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Broadway Q&A: Christine Lahti of ‘Gloria: A Life’

Category Broadway

|by Jeryl Brunner |


Christine Lahti reveals how Gloria Steinem saved her life

Christine Lahti stars as Gloria Steinem in Gloria: A Life. The play, which contains an all-female cast, reveals both the private and public side of Steinem. It offers context to her profoundly groundbreaking devotion for equality and change. Gloria: A Life is directed by Diane Paulus (Waitress, Pippin, Hair), produced by Daryl Roth, written by Emily Mann and is currently playing at the Daryl Roth Theater. Lahti is an Oscar, Emmy and Golden Globe-winning actress, director and writer, whose many credits include Running On Empty, Chicago Hope, No Place Like Home, And Justice For All, The Heidi Chronicles and, most recently, the Off-Broadway play F**king A. Her feminist coming-of-age memoir, True Stories from an Unreliable Eyewitness, was just published last year. 

Christine Lahti as Gloria Steinem in ‘Gloria: A Life’ (Photo: Joan Marcus)

Christine Lahti as Gloria Steinem in ‘Gloria: A Life’ (Photo: Joan Marcus)

How did you come to play Gloria Steinem? 
Christine Lahti
: Last summer, I knew Daryl Roth was going to produce a play about Gloria. I emailed Daryl. I emailed the director Diane Paulus, I emailed Gloria. I said “I don’t know if I’m the right age. I’ve never read the play, but keep me in mind.” I was just throwing my hat in the ring. Then it came to me a few months later. I always believe in going for what you want. But in my experience, when you usually lobby for a part, you never get it. It’s rare to find something so rich and wonderful. I just decided to be proactive. And this time it happened.

How did you first discover her? 
CL
: When I went to college at the University of Michigan, I started out a Republican. I didn’t know what I was, but that is what my parents were. I thought, “Well, women are just valued for their sexuality.” If you are pretty, that is really all that matters. I was going to be maybe an actress or an interpreter at the UN. I wanted a bigger life, but I didn’t know how to do that as a woman. 

Then, second wave feminism came into my being. I was protesting against the Vietnam War. But as the play talks about, women marched behind the men. The men gave all the speeches. We made the peanut butter and jelly sandwiches for them. It was still so sexist, even in that hippie progressive movement against the war. Then women decided, we will have our own meetings where we are treated with respect. That is how these consciousness-raising meetings happened. So I started going to consciousness-raising meetings in Ann Arbor. And I read Gloria Steinem, Robin Morgan and Betty Friedan’s books. It was really just a huge seismic shift in my sense of empowerment.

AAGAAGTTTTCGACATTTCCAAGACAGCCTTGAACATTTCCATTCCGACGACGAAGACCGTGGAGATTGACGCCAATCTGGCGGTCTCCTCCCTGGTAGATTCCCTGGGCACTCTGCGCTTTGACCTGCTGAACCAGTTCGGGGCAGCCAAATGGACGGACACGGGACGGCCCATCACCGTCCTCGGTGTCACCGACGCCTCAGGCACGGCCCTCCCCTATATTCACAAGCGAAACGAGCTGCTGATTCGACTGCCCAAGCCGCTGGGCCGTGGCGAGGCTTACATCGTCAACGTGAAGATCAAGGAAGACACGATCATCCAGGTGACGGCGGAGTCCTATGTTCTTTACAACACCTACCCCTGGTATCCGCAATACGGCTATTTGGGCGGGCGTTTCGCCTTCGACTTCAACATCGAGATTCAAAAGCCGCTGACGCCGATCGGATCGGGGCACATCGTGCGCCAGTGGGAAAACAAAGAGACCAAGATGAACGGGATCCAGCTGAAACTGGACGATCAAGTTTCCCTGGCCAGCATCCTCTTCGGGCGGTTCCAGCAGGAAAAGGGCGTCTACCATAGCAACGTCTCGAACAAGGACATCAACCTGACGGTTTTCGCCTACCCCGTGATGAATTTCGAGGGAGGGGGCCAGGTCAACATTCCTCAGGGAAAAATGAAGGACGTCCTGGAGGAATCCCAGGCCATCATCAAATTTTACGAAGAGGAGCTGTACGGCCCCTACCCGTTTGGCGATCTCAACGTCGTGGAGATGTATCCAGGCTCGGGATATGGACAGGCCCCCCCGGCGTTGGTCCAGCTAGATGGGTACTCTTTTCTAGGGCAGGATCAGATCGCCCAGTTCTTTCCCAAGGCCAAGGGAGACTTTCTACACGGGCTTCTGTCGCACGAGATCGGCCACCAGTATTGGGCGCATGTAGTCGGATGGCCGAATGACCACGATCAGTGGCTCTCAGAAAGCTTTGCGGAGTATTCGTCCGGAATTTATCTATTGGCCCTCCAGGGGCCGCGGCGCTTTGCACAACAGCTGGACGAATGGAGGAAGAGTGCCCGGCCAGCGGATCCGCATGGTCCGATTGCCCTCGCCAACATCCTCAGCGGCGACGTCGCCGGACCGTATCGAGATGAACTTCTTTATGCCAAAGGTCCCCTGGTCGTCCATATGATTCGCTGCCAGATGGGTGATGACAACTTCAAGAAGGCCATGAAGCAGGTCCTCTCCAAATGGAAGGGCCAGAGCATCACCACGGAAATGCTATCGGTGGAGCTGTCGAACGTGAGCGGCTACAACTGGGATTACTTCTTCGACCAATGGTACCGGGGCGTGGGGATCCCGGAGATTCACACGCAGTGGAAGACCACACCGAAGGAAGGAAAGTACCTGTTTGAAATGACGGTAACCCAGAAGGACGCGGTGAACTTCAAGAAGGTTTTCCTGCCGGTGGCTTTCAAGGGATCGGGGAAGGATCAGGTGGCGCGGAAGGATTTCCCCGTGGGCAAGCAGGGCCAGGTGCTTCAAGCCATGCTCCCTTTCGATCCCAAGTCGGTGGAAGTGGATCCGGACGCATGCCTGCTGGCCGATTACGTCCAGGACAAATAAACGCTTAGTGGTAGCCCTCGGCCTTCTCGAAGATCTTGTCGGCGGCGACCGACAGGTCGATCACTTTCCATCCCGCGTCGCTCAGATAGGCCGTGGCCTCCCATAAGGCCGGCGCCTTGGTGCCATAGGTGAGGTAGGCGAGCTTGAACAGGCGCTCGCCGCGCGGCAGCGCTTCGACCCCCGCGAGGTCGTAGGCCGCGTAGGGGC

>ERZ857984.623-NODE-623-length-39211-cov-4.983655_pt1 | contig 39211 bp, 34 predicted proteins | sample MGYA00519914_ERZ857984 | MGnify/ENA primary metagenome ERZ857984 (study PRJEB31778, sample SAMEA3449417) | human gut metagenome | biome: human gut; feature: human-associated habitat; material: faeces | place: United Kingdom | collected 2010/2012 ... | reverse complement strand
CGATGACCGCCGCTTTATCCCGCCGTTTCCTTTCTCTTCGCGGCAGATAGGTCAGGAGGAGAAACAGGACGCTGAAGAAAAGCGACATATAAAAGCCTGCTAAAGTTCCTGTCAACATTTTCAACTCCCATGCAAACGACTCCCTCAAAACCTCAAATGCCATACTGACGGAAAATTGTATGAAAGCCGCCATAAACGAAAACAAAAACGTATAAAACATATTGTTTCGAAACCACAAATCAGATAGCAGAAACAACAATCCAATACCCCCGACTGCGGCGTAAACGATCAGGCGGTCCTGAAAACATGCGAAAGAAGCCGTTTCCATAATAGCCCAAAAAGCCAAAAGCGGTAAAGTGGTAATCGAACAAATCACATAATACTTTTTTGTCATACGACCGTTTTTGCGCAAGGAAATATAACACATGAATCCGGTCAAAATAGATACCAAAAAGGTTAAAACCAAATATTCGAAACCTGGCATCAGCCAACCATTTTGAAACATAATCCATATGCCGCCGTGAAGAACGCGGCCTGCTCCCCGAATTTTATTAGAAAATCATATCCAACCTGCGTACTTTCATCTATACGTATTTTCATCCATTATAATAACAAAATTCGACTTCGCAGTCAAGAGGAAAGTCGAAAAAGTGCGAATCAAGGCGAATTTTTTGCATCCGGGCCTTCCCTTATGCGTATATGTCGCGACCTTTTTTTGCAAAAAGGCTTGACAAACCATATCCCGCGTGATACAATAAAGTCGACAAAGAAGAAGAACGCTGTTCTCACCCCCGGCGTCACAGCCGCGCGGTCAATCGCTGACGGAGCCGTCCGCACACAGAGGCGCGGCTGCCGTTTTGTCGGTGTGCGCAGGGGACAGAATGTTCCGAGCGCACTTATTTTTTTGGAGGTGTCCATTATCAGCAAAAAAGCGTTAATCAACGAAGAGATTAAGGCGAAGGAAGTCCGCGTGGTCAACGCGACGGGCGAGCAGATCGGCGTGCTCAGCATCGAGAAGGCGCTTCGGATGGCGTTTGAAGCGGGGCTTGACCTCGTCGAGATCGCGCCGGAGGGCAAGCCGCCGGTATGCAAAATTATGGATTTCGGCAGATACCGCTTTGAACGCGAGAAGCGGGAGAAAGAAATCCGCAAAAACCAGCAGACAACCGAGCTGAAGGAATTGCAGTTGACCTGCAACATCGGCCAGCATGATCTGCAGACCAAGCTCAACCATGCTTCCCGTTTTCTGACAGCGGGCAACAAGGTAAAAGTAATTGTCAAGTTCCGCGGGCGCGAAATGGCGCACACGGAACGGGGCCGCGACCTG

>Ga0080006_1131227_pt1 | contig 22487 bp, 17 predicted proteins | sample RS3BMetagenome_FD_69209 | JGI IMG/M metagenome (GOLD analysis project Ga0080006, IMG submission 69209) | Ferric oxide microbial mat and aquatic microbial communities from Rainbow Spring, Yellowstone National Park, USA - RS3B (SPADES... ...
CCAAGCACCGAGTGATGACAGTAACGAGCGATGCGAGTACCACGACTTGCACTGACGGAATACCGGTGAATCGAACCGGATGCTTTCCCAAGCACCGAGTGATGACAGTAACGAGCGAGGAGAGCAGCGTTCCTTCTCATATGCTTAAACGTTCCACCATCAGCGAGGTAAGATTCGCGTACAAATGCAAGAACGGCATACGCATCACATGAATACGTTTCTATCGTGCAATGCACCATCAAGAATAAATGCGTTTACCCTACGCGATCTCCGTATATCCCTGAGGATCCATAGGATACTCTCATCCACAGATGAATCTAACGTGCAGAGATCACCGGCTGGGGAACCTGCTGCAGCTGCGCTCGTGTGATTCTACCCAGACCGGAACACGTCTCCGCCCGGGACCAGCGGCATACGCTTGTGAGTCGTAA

What was it like for you when Gloria Steinem first saw you play her?
CL
: The first time she came, I was really nervous. We were so early in the process. I didn’t know all my lines or blocking yet. My heart was pounding fast, and my mouth was so dry, which is what Gloria has suffered. She has dry mouth. She still has a phobia about public speaking. But after, she was so generous and loving and seemed to really like what I was doing. She said the first time she saw me do it, she had almost an out-of-body experience. She actually learned things about herself she didn’t know. I thought that was really funny, and typically generous of Gloria.

You have been friends with Gloria for many years. But how did your vision of her change since you playing her?
CL
: As her friend, I didn’t know that she was so “un-woke” until the age of about 35. And so was I. Gloria was so “un-woke” as a journalist, she didn’t even want to cover women’s stories. She didn’t even want to cover a protest by women, or even join one. She thought they were not important. At the time, people thought they were frivolous.

How has Gloria Steinem impacted your life? 
CL
: Gloria Steinem, Robin Morgan and Betty Friedan threw me a life jacket that has kept me afloat my entire life, which is called feminism. That helped me navigate through a world that I detected as not very respectful of women. When I met Gloria, I thought “My God, I’m meeting the person who saved my life.” There is something so loving and generous about her. Like a friend of mine said, “Well, you know, you’re basically playing Jesus.” But that’s not the case. I’m playing a flawed human being.

From Gloria’s point of view, the whole point of the of the play is to portray an honest and complex human being, warts and all, in order to inspire others. She had a very challenging childhood and relationship with her mother. She felt invisible and unwanted and not worth protecting. She had to struggle with all that. And look at who she is today. The play has really inspired a lot of people, a lot of young people. They can say, “Maybe I can change the world, too.” 

What helped to inspire you to want to become an actress? 
CL
: I remember my parents took me to see Hello, Dolly! with Carol Channing in Detroit. That was one of those big moments where I thought, “My god, this is magic. Just pure magic.” Then I saw the film Long Day’s Journey Into Night with Katharine Hepburn and Jason Robards, which Sidney Lumet directed. That was also one of those huge moments for me. I remember seeing it and (I) couldn’t stop sobbing. I rode my bike around Ann Arbor Michigan. At the time I was in college. I was sobbing and saying to myself, “I have to be part of this art form that has the power to move people like this.” I thought, “I want to be able to touch people and have that kind of effect on people that this movie just did to me.” That was one of those turning points. I thought, “Maybe I’ll give up this interpreter-at-the-UN thing.”

For more of the best of New York theater, check out our list of the Top Shows in New York in January 2019. 

 

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